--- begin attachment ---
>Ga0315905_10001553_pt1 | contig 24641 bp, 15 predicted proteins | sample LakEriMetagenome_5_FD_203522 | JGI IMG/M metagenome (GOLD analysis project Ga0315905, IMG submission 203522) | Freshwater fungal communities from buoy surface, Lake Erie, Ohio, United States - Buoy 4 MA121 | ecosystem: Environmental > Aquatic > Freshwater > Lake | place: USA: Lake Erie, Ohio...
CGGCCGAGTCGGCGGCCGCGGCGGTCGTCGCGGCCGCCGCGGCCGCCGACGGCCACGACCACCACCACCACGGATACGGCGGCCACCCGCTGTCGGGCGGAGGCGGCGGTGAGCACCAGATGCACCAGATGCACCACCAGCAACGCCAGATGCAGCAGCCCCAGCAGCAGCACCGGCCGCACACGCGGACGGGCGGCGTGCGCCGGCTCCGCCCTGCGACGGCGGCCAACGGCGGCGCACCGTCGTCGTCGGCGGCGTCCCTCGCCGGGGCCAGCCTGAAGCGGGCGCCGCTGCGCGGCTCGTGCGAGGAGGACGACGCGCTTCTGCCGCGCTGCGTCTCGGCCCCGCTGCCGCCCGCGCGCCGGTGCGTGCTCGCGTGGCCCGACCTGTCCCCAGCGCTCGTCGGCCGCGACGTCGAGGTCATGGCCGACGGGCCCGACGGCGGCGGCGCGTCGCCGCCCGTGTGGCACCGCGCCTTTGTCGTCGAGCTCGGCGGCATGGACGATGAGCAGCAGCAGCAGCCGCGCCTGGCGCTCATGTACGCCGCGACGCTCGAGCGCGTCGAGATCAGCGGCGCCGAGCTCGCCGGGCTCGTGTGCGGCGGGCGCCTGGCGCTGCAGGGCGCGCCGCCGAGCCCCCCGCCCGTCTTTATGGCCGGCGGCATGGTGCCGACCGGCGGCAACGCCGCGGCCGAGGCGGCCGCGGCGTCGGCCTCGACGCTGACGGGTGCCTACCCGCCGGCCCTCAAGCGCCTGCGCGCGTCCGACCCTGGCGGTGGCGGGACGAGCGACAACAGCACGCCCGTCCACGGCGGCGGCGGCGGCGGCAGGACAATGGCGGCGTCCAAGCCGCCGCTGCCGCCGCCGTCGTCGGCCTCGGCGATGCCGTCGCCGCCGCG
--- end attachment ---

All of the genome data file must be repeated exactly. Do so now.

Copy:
>Ga0315905_10001553_pt1 | contig 24641 bp, 15 predicted proteins | sample LakEriMetagenome_5_FD_203522 | JGI IMG/M metagenome (GOLD analysis project Ga0315905, IMG submission 203522) | Freshwater fungal communities from buoy surface, Lake Erie, Ohio, United States - Buoy 4 MA121 | ecosystem: Environmental > Aquatic > Freshwater > Lake | place: USA: Lake Erie, Ohio...
CGGCCGAGTCGGCGGCCGCGGCGGTCGTCGCGGCCGCCGCGGCCGCCGACGGCCACGACCACCACCACCACGGATACGGCGGCCACCCGCTGTCGGGCGGAGGCGGCGGTGAGCACCAGATGCACCAGATGCACCACCAGCAACGCCAGATGCAGCAGCCCCAGCAGCAGCACCGGCCGCACACGCGGACGGGCGGCGTGCGCCGGCTCCGCCCTGCGACGGCGGCCAACGGCGGCGCACCGTCGTCGTCGGCGGCGTCCCTCGCCGGGGCCAGCCTGAAGCGGGCGCCGCTGCGCGGCTCGTGCGAGGAGGACGACGCGCTTCTGCCGCGCTGCGTCTCGGCCCCGCTGCCGCCCGCGCGCCGGTGCGTGCTCGCGTGGCCCGACCTGTCCCCAGCGCTCGTCGGCCGCGACGTCGAGGTCATGGCCGACGGGCCCGACGGCGGCGGCGCGTCGCCGCCCGTGTGGCACCGCGCCTTTGTCGTCGAGCTCGGCGGCATGGACGATGAGCAGCAGCAGCAGCCGCGCCTGGCGCTCATGTACGCCGCGACGCTCGAGCGCGTCGAGATCAGCGGCGCCGAGCTCGCCGGGCTCGTGTGCGGCGGGCGCCTGGCGCTGCAGGGCGCGCCGCCGAGCCCCCCGCCCGTCTTTATGGCCGGCGGCATGGTGCCGACCGGCGGCAACGCCGCGGCCGAGGCGGCCGCGGCGTCGGCCTCGACGCTGACGGGTGCCTACCCGCCGGCCCTCAAGCGCCTGCGCGCGTCCGACCCTGGCGGTGGCGGGACGAGCGACAACAGCACGCCCGTCCACGGCGGCGGCGGCGGCGGCAGGACAATGGCGGCGTCCAAGCCGCCGCTGCCGCCGCCGTCGTCGGCCTCGGCGATGCCGTCGCCGCCGCG